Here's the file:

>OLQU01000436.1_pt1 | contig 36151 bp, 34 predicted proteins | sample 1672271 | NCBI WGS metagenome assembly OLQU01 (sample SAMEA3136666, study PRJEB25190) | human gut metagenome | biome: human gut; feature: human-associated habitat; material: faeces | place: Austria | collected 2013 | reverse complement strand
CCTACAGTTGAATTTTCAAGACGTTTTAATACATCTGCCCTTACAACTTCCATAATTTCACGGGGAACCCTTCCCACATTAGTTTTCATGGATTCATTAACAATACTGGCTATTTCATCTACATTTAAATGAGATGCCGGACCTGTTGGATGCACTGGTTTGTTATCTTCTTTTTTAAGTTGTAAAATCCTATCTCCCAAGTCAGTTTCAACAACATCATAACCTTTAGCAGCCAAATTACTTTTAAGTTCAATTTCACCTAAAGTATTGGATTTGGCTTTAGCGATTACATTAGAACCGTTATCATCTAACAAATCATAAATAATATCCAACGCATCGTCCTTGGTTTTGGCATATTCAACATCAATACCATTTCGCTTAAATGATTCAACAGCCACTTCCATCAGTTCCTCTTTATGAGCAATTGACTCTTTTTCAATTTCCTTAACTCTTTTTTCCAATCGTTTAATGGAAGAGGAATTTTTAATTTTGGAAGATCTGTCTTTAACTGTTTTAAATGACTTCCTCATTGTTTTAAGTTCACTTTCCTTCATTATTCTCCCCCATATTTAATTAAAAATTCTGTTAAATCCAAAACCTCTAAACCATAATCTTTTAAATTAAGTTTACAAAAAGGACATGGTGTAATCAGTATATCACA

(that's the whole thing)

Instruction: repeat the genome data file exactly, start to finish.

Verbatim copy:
>OLQU01000436.1_pt1 | contig 36151 bp, 34 predicted proteins | sample 1672271 | NCBI WGS metagenome assembly OLQU01 (sample SAMEA3136666, study PRJEB25190) | human gut metagenome | biome: human gut; feature: human-associated habitat; material: faeces | place: Austria | collected 2013 | reverse complement strand
CCTACAGTTGAATTTTCAAGACGTTTTAATACATCTGCCCTTACAACTTCCATAATTTCACGGGGAACCCTTCCCACATTAGTTTTCATGGATTCATTAACAATACTGGCTATTTCATCTACATTTAAATGAGATGCCGGACCTGTTGGATGCACTGGTTTGTTATCTTCTTTTTTAAGTTGTAAAATCCTATCTCCCAAGTCAGTTTCAACAACATCATAACCTTTAGCAGCCAAATTACTTTTAAGTTCAATTTCACCTAAAGTATTGGATTTGGCTTTAGCGATTACATTAGAACCGTTATCATCTAACAAATCATAAATAATATCCAACGCATCGTCCTTGGTTTTGGCATATTCAACATCAATACCATTTCGCTTAAATGATTCAACAGCCACTTCCATCAGTTCCTCTTTATGAGCAATTGACTCTTTTTCAATTTCCTTAACTCTTTTTTCCAATCGTTTAATGGAAGAGGAATTTTTAATTTTGGAAGATCTGTCTTTAACTGTTTTAAATGACTTCCTCATTGTTTTAAGTTCACTTTCCTTCATTATTCTCCCCCATATTTAATTAAAAATTCTGTTAAATCCAAAACCTCTAAACCATAATCTTTTAAATTAAGTTTACAAAAAGGACATGGTGTAATCAGTATATCACA